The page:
Too many times have we, women and men, been made to feel uncomfortable in our own skin – made to feel that we should dress down, or not act a certain way because that person sat opposite you on the tube stared you up and down like you were a bizarre piece of broken statue in the museum with a face that screamed “what on earth are you?” or not meant to express ourselves the way we do. I knew a girl who was in and out of bedsheets with multiple guys and she always presented herself as carefree and one who shrugged off judgement. But there was one conversation that made me realise she shrugged it off for others to believe that she didn’t care when really, all she did was care. But she was conflicted with her own happiness and pleasure she got from doing what she wanted. Aware of the insulting reputation she had, she carried on acting the way people labelled as ‘slutty’ and ‘easy’ and ‘dirty’. Why? Her convincing argument was because they were jealous and she said this with a sad laugh, as if she were still trying to convince herself of that. But you could see the pain she felt that others were judging her for it, but also the conflict she felt to continue doing whatever the hell she wanted to do regardless. And she responded to my questions that the worst thing about judgement was how conflicted you become with yourself. You continue to do the things you do that pleasure you but give you judgement because you want to prove to those who judge you that what you’re doing is alright – because it makes you happy. But it’s making you unhappy that others are judging you and creating a reputation on your behalf. She described it as an inner-battle; wanting to show them that she didn’t care when she did care because who doesn’t care about what people think of them?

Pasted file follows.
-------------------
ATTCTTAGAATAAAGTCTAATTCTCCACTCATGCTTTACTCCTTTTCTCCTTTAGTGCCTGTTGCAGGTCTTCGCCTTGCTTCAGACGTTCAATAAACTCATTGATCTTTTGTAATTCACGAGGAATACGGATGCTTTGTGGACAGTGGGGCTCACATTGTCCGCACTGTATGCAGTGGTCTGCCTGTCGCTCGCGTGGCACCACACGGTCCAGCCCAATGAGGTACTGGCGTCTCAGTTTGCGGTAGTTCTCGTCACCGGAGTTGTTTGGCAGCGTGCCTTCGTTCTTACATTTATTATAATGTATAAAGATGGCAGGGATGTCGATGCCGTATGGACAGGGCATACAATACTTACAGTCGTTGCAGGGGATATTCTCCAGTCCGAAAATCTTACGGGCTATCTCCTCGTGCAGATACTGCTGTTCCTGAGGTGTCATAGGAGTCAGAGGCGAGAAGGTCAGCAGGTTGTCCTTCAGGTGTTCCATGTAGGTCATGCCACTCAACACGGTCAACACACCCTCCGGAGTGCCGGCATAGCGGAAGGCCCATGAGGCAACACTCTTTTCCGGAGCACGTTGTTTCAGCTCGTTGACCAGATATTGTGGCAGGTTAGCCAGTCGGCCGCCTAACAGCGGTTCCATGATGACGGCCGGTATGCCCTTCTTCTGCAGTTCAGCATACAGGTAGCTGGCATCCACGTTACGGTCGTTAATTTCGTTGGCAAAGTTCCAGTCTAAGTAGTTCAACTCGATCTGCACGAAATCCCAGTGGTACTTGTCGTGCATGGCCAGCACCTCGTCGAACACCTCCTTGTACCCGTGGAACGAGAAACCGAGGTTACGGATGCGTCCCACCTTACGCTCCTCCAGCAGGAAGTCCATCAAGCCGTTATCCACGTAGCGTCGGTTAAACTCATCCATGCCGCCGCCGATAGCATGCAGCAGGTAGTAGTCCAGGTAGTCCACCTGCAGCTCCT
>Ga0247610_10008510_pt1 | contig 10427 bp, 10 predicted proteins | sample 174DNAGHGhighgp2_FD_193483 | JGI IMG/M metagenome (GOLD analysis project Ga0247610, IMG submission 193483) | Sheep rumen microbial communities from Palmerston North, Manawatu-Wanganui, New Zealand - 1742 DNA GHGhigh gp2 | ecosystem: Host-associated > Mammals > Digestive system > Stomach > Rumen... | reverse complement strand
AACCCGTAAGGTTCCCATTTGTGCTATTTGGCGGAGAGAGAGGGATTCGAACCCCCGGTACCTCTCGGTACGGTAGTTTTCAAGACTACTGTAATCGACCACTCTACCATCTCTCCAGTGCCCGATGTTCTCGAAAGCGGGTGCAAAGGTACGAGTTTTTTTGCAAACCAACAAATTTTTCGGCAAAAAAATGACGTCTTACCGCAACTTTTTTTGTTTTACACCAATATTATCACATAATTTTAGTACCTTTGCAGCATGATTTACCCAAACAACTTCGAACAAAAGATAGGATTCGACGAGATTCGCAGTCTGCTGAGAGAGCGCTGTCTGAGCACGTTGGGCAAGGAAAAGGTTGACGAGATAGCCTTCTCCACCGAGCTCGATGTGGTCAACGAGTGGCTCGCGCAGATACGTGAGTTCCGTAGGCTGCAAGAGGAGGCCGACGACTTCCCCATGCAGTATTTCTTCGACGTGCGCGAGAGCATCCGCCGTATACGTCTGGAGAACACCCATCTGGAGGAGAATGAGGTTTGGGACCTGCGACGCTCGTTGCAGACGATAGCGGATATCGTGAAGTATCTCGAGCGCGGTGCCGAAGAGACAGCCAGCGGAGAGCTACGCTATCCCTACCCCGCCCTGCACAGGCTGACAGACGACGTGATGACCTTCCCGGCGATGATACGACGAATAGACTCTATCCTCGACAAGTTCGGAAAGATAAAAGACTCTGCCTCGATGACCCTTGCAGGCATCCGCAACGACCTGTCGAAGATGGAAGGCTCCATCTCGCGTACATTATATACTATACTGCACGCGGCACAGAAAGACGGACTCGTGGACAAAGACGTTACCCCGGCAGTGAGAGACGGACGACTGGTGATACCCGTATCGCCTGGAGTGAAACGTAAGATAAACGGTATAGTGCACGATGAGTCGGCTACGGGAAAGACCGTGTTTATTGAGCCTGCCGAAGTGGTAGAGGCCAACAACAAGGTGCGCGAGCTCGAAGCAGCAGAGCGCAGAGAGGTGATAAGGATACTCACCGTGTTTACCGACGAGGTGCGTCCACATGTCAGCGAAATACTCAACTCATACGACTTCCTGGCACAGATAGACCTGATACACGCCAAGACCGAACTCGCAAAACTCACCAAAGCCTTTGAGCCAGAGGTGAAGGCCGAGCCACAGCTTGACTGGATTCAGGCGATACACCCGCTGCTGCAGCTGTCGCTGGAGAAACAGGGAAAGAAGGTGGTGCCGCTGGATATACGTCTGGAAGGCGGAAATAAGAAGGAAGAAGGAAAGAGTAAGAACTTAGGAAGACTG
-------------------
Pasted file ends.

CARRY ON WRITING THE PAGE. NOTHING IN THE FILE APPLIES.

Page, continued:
So I say, enough with the judgement.
Enough with the disapproving looks.
Enough with the way some of you are able to make us feel it’s our fault for retaliating against a wolf-whistle/cat-call.
Enough with us not wanting to wear that cute skirt we bought.
Enough with us not being able to express that hell, we’re sexually active.
Enough with others constantly judging us behind our backs but to our faces, giving us ‘support’ for it.
Enough of the inner judgement rather than expressing it verbally and doing it the ‘high-school way’ where you were labelled.
So she glanced behind her, checking if he was still eyeing her up.
Over time though, that girl’s supposedly ‘friends’ who judged her, gave her something she wouldn’t have found so easily: smugness. To hell with the idea that it was men taking away her pride. To hell with the stigma that she was too easy and spread her legs too ‘fast’. She was the one, like the poem of Salome, who invited them to her bed. She was the master of her own choices and all that mattered was that it made her happy.
And so she sat, knowing that she didn’t care what people thought because all that mattered was how she perceived herself.
That girl you walked past today and judged a little for how short her skirt was, does not care about your judgement because she’s pleased with her purchase.
That discomforting look you gave someone on the tube doesn’t mean anything to them. It may have for a second, but because they’ve acknowledged it, they’re going to throw it over their shoulder and carry on walking. Because enough is enough, and it’s time that we retaliated against reputations made by others for us, retaliated against how others can make us feel on public transport or in a conversation or through body language and how a frown can honestly turn our day upside down.
So she looked away, suddenly intrigued by what was outside the window. Which of course, was nothing but pitch black darkness. But she had to pretend something else had caught her attention right? She couldn’t show that she was affected by your judgement.